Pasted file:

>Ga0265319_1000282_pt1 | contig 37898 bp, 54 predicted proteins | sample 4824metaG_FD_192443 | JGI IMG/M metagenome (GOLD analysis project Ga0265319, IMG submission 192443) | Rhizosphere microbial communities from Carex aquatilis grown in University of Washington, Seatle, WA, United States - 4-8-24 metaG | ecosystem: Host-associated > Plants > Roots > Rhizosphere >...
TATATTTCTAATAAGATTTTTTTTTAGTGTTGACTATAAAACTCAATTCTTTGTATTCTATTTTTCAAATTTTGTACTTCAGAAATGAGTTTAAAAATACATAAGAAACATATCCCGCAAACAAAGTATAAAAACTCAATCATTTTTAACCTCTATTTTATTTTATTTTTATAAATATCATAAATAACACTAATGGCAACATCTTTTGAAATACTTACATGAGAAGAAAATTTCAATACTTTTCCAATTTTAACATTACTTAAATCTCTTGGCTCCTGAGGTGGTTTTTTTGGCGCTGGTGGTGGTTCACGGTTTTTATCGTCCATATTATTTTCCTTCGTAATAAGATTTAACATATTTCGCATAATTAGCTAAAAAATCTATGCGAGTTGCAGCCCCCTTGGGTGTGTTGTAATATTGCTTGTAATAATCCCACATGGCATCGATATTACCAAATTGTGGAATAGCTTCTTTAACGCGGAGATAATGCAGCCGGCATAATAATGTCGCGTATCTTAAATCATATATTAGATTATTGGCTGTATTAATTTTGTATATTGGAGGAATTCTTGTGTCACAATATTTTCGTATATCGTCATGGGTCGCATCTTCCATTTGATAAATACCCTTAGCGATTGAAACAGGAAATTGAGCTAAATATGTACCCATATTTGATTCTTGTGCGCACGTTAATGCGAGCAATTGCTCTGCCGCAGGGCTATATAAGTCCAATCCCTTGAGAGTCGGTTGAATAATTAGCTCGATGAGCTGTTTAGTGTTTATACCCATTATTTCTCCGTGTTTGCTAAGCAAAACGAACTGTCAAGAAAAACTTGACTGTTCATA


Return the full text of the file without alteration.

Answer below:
>Ga0265319_1000282_pt1 | contig 37898 bp, 54 predicted proteins | sample 4824metaG_FD_192443 | JGI IMG/M metagenome (GOLD analysis project Ga0265319, IMG submission 192443) | Rhizosphere microbial communities from Carex aquatilis grown in University of Washington, Seatle, WA, United States - 4-8-24 metaG | ecosystem: Host-associated > Plants > Roots > Rhizosphere >...
TATATTTCTAATAAGATTTTTTTTTAGTGTTGACTATAAAACTCAATTCTTTGTATTCTATTTTTCAAATTTTGTACTTCAGAAATGAGTTTAAAAATACATAAGAAACATATCCCGCAAACAAAGTATAAAAACTCAATCATTTTTAACCTCTATTTTATTTTATTTTTATAAATATCATAAATAACACTAATGGCAACATCTTTTGAAATACTTACATGAGAAGAAAATTTCAATACTTTTCCAATTTTAACATTACTTAAATCTCTTGGCTCCTGAGGTGGTTTTTTTGGCGCTGGTGGTGGTTCACGGTTTTTATCGTCCATATTATTTTCCTTCGTAATAAGATTTAACATATTTCGCATAATTAGCTAAAAAATCTATGCGAGTTGCAGCCCCCTTGGGTGTGTTGTAATATTGCTTGTAATAATCCCACATGGCATCGATATTACCAAATTGTGGAATAGCTTCTTTAACGCGGAGATAATGCAGCCGGCATAATAATGTCGCGTATCTTAAATCATATATTAGATTATTGGCTGTATTAATTTTGTATATTGGAGGAATTCTTGTGTCACAATATTTTCGTATATCGTCATGGGTCGCATCTTCCATTTGATAAATACCCTTAGCGATTGAAACAGGAAATTGAGCTAAATATGTACCCATATTTGATTCTTGTGCGCACGTTAATGCGAGCAATTGCTCTGCCGCAGGGCTATATAAGTCCAATCCCTTGAGAGTCGGTTGAATAATTAGCTCGATGAGCTGTTTAGTGTTTATACCCATTATTTCTCCGTGTTTGCTAAGCAAAACGAACTGTCAAGAAAAACTTGACTGTTCATA